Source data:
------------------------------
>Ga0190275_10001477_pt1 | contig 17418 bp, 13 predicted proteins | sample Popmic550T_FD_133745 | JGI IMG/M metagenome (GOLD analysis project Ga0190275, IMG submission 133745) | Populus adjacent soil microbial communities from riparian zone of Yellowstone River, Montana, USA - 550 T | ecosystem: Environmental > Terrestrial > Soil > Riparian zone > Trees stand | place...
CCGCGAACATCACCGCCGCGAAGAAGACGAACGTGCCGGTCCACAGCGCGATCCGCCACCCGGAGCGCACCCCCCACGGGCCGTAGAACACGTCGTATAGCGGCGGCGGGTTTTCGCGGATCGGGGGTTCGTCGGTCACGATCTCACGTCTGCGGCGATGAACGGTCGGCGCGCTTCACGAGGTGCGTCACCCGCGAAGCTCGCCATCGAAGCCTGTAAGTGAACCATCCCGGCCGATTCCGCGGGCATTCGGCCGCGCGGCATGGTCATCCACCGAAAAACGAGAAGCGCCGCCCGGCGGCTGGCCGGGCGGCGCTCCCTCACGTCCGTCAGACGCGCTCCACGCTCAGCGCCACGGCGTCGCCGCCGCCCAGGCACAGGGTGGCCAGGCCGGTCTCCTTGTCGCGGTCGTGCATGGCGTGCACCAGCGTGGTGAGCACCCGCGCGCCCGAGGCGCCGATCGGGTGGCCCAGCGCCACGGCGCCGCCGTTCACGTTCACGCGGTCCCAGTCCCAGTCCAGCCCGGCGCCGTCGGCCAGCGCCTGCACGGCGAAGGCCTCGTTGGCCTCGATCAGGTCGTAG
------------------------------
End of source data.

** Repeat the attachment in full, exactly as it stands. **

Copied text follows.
>Ga0190275_10001477_pt1 | contig 17418 bp, 13 predicted proteins | sample Popmic550T_FD_133745 | JGI IMG/M metagenome (GOLD analysis project Ga0190275, IMG submission 133745) | Populus adjacent soil microbial communities from riparian zone of Yellowstone River, Montana, USA - 550 T | ecosystem: Environmental > Terrestrial > Soil > Riparian zone > Trees stand | place...
CCGCGAACATCACCGCCGCGAAGAAGACGAACGTGCCGGTCCACAGCGCGATCCGCCACCCGGAGCGCACCCCCCACGGGCCGTAGAACACGTCGTATAGCGGCGGCGGGTTTTCGCGGATCGGGGGTTCGTCGGTCACGATCTCACGTCTGCGGCGATGAACGGTCGGCGCGCTTCACGAGGTGCGTCACCCGCGAAGCTCGCCATCGAAGCCTGTAAGTGAACCATCCCGGCCGATTCCGCGGGCATTCGGCCGCGCGGCATGGTCATCCACCGAAAAACGAGAAGCGCCGCCCGGCGGCTGGCCGGGCGGCGCTCCCTCACGTCCGTCAGACGCGCTCCACGCTCAGCGCCACGGCGTCGCCGCCGCCCAGGCACAGGGTGGCCAGGCCGGTCTCCTTGTCGCGGTCGTGCATGGCGTGCACCAGCGTGGTGAGCACCCGCGCGCCCGAGGCGCCGATCGGGTGGCCCAGCGCCACGGCGCCGCCGTTCACGTTCACGCGGTCCCAGTCCCAGTCCAGCCCGGCGCCGTCGGCCAGCGCCTGCACGGCGAAGGCCTCGTTGGCCTCGATCAGGTCGTAG